The crime scene established that there was no sign of forced entry. Nothing was stolen and there was no indication of Marea putting up a fight. This led police to believe the murderer was known to her.
In 2006, Marea's former son-in-law, Joseph 'James' Unumadu was charged with her murder, but was acquitted by a jury in 2008.
"When we went to court we all believed we'd get justice for Mum, but deep down I had a feeling of dread," Jeff says.
The trial ended with no further suspects, and nobody [was] found guilty. Esther says it meant "dealing with a grief" that was never at an end."
For Jeff, it fuelled a decades-long campaign for the truth which has recently culminated in an Australian True Crime podcast and Sky News documentary.
The 20th anniversary of Marea's death comes as Victorian police have increased the reward for information into her murder to $1 million.
"It was so symbolic of our larger struggle. All the family have been so inspired by this push to get justice," Jeff says.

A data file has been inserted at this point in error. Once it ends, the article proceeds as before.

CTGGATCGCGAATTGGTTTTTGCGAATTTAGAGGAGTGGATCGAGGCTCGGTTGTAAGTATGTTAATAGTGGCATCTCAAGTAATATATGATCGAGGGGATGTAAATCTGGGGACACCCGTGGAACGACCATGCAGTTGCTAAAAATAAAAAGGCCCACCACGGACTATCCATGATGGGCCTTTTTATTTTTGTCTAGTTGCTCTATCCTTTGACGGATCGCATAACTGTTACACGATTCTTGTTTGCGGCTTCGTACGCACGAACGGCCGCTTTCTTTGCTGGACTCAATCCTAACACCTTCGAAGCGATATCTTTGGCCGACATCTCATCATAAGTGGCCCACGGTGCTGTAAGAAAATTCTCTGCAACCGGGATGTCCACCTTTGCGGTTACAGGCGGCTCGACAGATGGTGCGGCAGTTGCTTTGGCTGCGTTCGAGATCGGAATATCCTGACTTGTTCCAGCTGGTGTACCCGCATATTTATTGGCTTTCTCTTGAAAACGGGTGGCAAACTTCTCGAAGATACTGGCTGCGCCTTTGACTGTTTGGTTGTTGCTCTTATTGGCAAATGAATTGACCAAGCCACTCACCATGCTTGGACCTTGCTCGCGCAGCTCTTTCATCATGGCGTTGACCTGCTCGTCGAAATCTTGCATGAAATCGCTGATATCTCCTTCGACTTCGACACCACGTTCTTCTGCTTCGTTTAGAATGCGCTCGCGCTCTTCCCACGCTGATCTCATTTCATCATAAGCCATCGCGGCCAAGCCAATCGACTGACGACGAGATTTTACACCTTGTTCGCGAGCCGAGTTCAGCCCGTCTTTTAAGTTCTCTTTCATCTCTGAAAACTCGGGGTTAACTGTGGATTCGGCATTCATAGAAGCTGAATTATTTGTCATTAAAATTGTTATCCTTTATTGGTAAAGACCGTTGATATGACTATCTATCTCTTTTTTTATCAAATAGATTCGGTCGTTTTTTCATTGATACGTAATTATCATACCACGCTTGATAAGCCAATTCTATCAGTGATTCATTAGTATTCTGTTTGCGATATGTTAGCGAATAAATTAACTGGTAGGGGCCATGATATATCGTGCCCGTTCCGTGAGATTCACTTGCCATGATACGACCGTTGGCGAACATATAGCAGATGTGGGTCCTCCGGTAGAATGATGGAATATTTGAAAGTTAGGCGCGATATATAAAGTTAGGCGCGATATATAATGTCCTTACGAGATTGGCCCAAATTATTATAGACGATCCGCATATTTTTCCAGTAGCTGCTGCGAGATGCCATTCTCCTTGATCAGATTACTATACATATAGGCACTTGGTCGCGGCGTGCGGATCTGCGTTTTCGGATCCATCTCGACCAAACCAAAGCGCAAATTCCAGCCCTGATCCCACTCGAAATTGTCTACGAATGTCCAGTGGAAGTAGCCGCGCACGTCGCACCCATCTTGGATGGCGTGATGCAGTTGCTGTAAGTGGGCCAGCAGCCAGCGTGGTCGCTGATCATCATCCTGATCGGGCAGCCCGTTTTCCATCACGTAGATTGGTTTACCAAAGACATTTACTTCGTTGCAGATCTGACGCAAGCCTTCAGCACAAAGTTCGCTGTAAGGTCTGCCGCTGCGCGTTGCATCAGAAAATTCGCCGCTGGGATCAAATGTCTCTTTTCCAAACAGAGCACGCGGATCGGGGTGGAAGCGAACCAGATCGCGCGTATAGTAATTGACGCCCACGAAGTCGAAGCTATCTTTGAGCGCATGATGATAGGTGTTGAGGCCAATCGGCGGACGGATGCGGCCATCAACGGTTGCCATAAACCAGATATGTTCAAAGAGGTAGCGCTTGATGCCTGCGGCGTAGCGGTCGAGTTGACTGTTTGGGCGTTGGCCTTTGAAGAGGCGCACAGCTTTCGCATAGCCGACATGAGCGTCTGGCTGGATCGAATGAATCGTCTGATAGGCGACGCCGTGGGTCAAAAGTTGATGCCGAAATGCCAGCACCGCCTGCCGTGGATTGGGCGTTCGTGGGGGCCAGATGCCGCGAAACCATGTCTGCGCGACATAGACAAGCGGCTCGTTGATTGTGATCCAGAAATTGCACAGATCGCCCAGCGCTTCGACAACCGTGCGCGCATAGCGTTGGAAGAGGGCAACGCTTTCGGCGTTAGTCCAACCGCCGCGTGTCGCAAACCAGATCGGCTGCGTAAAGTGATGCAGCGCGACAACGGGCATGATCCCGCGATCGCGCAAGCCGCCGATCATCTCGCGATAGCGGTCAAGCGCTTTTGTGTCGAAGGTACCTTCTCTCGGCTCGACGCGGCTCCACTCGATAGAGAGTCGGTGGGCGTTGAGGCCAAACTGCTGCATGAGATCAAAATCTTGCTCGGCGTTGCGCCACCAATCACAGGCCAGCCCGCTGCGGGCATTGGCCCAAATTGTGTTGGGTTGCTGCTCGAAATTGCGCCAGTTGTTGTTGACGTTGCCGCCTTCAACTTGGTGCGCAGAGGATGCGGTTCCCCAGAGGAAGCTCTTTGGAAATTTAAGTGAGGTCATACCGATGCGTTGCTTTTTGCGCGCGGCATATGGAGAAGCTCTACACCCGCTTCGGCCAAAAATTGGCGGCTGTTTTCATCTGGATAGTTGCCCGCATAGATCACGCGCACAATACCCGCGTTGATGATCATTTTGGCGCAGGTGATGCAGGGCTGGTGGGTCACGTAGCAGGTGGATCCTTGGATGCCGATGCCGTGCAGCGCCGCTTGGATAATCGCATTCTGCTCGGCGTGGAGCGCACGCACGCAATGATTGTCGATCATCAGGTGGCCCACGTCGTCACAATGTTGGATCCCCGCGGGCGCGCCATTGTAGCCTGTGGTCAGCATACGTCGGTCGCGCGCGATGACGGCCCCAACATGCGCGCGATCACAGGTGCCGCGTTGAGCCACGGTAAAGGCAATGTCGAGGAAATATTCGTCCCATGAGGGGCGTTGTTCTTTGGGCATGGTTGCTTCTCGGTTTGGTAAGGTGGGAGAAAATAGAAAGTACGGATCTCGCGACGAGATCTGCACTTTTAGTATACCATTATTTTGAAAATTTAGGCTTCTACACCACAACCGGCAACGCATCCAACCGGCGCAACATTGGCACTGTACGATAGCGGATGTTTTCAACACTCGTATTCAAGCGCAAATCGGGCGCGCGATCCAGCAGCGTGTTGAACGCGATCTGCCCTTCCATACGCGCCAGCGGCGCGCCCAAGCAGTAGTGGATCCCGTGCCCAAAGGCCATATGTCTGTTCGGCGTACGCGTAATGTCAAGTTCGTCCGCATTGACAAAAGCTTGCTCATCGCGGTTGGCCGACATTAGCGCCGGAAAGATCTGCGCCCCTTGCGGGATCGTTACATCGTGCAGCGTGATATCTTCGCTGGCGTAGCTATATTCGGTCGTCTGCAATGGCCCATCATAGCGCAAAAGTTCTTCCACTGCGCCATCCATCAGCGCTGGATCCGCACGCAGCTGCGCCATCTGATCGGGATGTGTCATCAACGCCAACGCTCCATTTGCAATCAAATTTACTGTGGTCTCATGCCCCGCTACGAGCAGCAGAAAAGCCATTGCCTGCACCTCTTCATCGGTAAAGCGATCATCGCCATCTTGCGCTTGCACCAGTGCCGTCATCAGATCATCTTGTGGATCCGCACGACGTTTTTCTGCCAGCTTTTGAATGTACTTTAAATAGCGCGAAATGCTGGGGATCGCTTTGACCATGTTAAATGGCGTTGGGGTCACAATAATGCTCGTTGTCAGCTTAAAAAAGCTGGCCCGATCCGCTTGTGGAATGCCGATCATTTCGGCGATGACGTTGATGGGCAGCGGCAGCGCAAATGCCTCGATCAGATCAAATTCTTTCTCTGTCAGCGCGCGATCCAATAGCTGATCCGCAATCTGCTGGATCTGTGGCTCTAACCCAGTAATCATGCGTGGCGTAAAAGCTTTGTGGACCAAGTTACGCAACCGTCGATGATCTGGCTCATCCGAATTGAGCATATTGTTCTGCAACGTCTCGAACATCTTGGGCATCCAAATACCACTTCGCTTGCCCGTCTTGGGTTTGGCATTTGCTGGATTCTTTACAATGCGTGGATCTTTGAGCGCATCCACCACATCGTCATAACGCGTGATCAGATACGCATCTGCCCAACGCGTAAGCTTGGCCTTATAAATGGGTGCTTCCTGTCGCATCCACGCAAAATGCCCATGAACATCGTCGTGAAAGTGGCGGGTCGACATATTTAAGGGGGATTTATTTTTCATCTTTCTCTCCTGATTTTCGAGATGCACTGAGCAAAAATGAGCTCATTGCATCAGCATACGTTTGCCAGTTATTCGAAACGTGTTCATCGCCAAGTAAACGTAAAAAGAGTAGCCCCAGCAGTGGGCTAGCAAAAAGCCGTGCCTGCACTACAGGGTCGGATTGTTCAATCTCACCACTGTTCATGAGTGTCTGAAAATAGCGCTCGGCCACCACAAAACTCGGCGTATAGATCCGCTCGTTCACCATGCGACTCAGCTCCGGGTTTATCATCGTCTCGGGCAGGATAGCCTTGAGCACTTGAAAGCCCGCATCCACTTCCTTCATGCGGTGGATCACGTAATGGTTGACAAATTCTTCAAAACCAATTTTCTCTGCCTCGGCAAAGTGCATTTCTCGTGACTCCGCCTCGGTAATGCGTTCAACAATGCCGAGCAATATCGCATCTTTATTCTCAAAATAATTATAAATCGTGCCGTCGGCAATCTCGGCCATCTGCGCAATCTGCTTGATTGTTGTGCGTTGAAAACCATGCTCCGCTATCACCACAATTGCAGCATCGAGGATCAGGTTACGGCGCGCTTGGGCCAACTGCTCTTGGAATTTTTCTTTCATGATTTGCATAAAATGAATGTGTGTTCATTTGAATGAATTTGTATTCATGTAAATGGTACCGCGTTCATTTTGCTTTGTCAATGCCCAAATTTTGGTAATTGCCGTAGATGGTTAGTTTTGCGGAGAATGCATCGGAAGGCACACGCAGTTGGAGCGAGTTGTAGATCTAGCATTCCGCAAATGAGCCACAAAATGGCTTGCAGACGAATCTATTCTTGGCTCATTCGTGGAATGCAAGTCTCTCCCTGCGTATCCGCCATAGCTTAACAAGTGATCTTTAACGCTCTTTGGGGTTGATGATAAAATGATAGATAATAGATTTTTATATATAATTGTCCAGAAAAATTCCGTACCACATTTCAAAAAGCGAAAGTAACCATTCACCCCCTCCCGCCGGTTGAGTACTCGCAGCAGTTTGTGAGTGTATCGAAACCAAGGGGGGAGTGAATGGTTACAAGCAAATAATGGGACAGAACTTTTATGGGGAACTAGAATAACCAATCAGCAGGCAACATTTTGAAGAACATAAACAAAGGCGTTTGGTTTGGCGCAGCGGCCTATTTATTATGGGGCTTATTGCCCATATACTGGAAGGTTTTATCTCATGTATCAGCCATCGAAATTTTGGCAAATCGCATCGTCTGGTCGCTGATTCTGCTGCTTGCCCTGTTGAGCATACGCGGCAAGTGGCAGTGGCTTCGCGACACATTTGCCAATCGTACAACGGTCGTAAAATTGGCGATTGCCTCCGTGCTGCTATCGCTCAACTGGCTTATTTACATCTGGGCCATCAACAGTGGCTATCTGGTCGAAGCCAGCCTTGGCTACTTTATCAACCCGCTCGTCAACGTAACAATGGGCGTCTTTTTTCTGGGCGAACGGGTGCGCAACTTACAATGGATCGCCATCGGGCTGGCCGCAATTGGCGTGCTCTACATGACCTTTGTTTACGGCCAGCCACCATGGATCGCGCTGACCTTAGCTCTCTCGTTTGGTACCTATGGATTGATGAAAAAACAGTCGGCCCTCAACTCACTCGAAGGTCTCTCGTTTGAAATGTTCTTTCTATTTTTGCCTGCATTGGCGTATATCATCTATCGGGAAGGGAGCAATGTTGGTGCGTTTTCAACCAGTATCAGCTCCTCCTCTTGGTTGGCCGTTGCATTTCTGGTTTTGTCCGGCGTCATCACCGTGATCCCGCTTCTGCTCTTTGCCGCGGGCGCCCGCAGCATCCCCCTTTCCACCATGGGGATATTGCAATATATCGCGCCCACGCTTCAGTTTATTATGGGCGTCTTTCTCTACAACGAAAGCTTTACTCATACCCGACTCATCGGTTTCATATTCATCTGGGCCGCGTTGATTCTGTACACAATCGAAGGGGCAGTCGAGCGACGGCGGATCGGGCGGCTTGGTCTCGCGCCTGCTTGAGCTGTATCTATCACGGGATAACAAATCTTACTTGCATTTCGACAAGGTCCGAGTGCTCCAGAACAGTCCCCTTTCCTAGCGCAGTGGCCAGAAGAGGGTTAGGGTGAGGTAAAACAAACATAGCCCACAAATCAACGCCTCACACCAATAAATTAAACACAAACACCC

"Several senior police have told me they believe the case is solvable and I keep reminding myself how many people are supporting us and committing to this. We have achieved a lot and Mum would be so proud," Jeff continues.
"Now I have to sit back and rely on the system that it will make someone accountable."
Jeff is about to take Esther and his youngest daughter Bella to visit Marea's Italian homeland. When they return, Esther will resume the fight for justice.
Inspired to become a criminologist as a result of her childhood experiences, Esther says it's now her turn.
"Having a murderer on the streets for 20 years, it's unacceptable especially the violence that Nona faced in her final moments," she says.
"It's time to give [Dad and Aunt Ronda[ a break. I'm the next generation and I won't let this rest."
Do know something? Anybody with information is asked to contact Crime Stoppers or visit crimestoppers.com.au